Kendigtown, Pennsylvania

How did Kendigtown, Pennsylvania get its name? This page provides a brief history about the naming of Kendigtown, Pennsylvania, the people who settled it, and the industry rising within it.

The Ferry Road, beginning at Lower Black Eddy and winding through Gardenville, Danboro, and Fountainville to Chalfont, is very old. North of Doylestown, it was during Revolutionary times the main artery of travel across Bucks County into New Jersey. Stranded in isolation along this road when traffic was later diverted to other newly-opened highways was a small group of houses which still bears the almost forgotten name of Kindytown. It is located in southwestern Plumstead Township between Danboro and Fountainville and in olden times was a place of some importance. The village was named for the Kendig family, once numerous and important in that part of Plumstead, but now almost entirely obsolete. Kendig was often locally pronounced Kindig, and some members of the family so spelled it. The first part of the name Kindytown was simply another form of Kendig. The name now appears properly on State Highway Department maps as Kendigtown. The largest house, a plain stone building, has a datestone set in the west gable, bearing the figures 1791. Not far from the village is the Johnson farm, once owned by Jacob B. Johnson, the contractor who in 1875 built the Doylestown and Dublin Turnpike Road. Johnson was firmly convinced that galena ore was embedded under his farm in quantity that would warrant mining it. Only a couple of miles away, in the same valley of North Branch of Neshaminy Creek, are the New Galena mines. With the aid of a companion who shared his faith, Johnson sank a number of shafts, ten feet square and thirty to fifty feet deep. The abandoned shafts are still to be seen. But no ore was found, though Johnson contended to the close of his life that he would have found ore if he could have commanded sufficient funds to sink his shafts deeper.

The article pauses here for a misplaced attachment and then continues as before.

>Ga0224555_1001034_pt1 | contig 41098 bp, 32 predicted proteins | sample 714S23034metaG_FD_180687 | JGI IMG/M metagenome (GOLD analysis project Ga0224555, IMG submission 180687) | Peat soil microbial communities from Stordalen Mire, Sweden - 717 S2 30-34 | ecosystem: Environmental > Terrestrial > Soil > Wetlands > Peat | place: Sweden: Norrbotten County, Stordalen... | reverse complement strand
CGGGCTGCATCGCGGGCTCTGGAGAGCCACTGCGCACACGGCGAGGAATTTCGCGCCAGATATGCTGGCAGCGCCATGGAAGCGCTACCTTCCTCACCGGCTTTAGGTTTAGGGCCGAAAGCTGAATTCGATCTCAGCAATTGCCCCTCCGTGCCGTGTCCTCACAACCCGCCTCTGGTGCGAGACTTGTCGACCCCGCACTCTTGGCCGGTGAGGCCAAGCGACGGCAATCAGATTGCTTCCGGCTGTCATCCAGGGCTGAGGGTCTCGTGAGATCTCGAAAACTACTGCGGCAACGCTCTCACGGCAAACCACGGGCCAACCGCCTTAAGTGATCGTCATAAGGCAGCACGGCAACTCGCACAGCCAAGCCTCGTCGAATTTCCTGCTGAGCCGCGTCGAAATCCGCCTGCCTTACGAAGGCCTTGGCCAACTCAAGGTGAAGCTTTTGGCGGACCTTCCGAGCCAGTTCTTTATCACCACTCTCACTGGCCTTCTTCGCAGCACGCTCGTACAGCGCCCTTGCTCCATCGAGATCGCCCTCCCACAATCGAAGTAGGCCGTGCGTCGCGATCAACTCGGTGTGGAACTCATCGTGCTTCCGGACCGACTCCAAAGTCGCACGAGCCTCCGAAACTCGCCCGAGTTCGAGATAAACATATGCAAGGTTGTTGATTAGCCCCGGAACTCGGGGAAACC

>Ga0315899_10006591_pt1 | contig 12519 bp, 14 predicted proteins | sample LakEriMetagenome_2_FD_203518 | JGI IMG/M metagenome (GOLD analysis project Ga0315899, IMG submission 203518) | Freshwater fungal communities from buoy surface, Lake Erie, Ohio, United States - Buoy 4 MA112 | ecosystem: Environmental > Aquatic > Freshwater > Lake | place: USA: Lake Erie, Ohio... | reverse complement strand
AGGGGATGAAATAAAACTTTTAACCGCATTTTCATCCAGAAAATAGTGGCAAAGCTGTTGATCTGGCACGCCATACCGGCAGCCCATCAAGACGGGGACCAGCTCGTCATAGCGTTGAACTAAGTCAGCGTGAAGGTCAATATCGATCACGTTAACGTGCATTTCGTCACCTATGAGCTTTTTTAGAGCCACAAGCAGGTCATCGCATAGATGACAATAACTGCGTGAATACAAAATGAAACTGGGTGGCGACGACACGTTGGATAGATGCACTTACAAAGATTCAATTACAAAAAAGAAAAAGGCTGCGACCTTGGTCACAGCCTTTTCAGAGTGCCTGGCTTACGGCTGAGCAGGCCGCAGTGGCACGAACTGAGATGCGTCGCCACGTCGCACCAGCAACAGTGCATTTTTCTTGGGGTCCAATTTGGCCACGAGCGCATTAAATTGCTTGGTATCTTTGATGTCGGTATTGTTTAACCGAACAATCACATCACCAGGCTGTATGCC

MacReynolds, George. Place Names in Bucks County Pennsylvania, 2nd Edition. Doylestown, PA: The Bucks County Historical Society, 1955.

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